Knots vs Fancy KnotsI had just finished going through a big stack of videos that I had found on youku, a youTube-like site in China (search for Chinese knotting:中国结 and knotting art:结艺) when my knot (매듭 in Korean) search brought me a practical knot result. That's ok. I've got nothing against practical things and it's not like that automated search turns up many results in general, but it got me to thinking, how to refine this search to produce a more focused decorative result? Taking another look at Kim Hee-Jin's maedup site and Korean Traditional Knots and started parsing down this string "한국의 전통매듭" which as a string translates to "Korea's traditional knot". Previously, I had determined that "매듭" means "knot" so that left the "전통" part. Traditional, eh?
"한국의" translates as "South Korea" and "국의" translates as "country". I should not have been surprised that none of the individual parts translated as "south" which is apparently "남쪽". 8)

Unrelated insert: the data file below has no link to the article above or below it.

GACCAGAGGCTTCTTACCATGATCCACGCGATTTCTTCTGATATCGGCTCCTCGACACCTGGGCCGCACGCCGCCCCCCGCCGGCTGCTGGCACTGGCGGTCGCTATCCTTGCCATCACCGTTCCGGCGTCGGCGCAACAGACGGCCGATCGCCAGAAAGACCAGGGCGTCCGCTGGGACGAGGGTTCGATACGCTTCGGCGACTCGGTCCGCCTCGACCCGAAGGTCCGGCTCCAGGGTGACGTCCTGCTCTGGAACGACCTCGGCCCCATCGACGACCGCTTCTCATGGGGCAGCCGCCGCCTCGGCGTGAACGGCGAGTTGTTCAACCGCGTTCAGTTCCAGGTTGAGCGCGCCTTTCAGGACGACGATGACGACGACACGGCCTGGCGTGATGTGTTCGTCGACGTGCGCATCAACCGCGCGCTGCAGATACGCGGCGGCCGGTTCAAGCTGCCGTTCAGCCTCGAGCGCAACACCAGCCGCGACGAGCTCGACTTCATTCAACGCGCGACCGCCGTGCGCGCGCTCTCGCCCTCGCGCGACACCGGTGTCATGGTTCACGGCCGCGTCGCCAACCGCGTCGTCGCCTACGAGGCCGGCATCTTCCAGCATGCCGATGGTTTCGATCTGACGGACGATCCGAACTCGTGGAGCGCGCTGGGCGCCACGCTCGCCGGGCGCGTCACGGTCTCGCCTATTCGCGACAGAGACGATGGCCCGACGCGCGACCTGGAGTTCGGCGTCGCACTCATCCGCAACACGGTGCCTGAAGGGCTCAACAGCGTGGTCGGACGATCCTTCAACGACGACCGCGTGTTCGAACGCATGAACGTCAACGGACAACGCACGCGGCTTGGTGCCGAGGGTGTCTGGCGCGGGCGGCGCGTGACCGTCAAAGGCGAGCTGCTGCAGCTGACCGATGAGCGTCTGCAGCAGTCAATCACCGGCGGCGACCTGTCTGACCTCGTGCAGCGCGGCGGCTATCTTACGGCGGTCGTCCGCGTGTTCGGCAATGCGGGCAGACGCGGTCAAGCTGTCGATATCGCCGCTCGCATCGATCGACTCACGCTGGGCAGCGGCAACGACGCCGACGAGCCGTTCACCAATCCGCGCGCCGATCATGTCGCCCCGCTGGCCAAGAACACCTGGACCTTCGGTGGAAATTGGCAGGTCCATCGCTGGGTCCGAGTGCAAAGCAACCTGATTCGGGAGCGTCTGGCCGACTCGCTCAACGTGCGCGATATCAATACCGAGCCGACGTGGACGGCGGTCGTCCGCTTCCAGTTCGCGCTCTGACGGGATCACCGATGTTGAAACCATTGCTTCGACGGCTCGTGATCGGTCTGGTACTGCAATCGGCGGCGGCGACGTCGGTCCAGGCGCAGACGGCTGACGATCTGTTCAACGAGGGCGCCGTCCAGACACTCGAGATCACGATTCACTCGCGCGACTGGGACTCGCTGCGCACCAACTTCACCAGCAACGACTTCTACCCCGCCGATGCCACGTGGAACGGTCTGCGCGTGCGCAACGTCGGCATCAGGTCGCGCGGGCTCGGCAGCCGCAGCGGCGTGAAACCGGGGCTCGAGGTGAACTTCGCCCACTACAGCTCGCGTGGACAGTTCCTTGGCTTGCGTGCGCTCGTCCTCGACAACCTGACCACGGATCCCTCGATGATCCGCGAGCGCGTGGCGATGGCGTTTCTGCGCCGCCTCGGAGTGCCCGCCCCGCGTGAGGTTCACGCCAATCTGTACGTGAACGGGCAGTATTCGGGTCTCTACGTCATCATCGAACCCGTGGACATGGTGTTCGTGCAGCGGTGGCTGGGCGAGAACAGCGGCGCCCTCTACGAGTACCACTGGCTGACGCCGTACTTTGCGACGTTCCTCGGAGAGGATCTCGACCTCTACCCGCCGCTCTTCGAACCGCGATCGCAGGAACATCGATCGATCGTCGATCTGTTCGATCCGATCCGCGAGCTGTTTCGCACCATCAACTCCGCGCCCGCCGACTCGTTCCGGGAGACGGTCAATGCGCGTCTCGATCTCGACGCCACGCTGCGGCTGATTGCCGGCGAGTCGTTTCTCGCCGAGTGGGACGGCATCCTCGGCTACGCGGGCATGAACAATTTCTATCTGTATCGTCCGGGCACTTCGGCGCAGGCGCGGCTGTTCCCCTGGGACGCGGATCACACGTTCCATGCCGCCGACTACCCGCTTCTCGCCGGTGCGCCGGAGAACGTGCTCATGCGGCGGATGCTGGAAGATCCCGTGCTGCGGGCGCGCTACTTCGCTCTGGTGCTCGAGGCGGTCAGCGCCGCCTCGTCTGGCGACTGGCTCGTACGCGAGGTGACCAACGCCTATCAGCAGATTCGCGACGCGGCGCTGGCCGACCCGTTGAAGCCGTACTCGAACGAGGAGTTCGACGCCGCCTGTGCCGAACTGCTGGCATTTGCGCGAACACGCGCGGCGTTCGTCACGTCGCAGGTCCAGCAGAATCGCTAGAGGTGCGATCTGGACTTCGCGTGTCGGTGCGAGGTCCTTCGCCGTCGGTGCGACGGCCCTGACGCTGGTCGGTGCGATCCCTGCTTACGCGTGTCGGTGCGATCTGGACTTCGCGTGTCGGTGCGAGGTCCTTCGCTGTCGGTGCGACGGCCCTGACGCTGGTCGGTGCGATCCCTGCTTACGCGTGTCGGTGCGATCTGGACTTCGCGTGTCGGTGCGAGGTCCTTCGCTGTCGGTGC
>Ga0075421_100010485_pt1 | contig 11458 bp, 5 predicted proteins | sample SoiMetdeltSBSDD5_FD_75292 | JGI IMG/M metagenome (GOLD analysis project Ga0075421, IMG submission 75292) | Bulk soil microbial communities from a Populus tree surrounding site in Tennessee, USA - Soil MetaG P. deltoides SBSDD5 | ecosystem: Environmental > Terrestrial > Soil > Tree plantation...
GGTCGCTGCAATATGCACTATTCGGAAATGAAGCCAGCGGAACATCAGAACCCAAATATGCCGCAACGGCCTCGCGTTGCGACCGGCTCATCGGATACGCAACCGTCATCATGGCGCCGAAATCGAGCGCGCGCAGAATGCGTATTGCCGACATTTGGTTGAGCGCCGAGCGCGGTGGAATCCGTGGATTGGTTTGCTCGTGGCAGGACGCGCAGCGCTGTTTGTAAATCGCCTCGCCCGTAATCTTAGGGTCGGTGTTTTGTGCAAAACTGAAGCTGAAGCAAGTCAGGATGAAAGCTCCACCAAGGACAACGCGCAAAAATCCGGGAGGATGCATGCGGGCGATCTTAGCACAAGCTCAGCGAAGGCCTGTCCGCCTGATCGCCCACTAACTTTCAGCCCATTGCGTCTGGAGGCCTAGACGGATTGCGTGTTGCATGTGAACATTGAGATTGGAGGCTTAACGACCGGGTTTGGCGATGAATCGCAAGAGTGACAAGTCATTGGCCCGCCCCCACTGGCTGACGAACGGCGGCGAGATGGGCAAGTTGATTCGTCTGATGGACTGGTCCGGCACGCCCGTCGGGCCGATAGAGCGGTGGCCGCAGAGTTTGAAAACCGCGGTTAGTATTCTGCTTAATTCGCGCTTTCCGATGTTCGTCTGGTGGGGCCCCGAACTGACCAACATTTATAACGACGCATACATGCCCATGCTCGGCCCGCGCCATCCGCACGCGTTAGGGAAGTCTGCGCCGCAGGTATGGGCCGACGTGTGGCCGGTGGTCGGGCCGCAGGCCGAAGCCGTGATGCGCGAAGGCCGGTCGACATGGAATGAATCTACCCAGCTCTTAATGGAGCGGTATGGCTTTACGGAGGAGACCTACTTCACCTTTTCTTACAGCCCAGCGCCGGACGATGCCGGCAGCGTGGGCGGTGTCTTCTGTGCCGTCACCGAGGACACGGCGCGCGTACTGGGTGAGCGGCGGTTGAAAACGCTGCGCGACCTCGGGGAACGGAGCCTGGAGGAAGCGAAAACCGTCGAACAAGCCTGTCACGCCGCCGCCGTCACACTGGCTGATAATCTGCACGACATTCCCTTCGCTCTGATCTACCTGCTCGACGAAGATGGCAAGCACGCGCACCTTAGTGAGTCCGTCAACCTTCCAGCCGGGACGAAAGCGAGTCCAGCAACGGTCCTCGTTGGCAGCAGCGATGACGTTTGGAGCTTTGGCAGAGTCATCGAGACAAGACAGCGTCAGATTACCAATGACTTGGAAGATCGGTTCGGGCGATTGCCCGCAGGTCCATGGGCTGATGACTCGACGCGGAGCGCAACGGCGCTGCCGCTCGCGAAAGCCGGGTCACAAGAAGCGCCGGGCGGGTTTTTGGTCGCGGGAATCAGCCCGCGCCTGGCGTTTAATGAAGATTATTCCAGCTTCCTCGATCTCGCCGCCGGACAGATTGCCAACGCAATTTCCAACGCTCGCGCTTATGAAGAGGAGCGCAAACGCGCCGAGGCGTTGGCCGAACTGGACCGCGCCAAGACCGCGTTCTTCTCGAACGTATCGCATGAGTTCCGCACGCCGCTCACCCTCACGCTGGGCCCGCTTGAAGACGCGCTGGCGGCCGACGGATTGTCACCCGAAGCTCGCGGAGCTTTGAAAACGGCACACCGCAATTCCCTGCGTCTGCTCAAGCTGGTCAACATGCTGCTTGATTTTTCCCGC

This is a very long post, don't miss the video at the bottom!
eBay seller ryujapan-99 sells kimono and components (obi, kumihimo, fabric, etc). At one point the above lot of obi jime was up for auction and sadly I did not win. I wanted a closer look at that green obijime. I'm thinking that it's not actually kumihimo, but maybe a phoenix tail sinnet. Can you tell from looking? Let me know what you think!
See swathes of kumihimo in their signature showcase as part of samurai armour and armament at the Asian Art Museum in San Francisco, California. Exhibiting through September 20, 2009. (via)
Notes: The histories of Japan clearly record the wrapping of a gift from China to the Japanese Emperor in 607CE which so impressed him with its elegance that it gave rise to the art of mizuhiki. Hanamusubi is obviously an art closely related to mizuhiki, although hanamusubi’s rise is closely tied to the introduction of Buddhism (in the 6th century, gaining mass acceptance closer to the 8th century)
Text: Chinese gift to the Japanese Emperor in 607CE gives rise to the arts of mizuhiki and hanamusubi.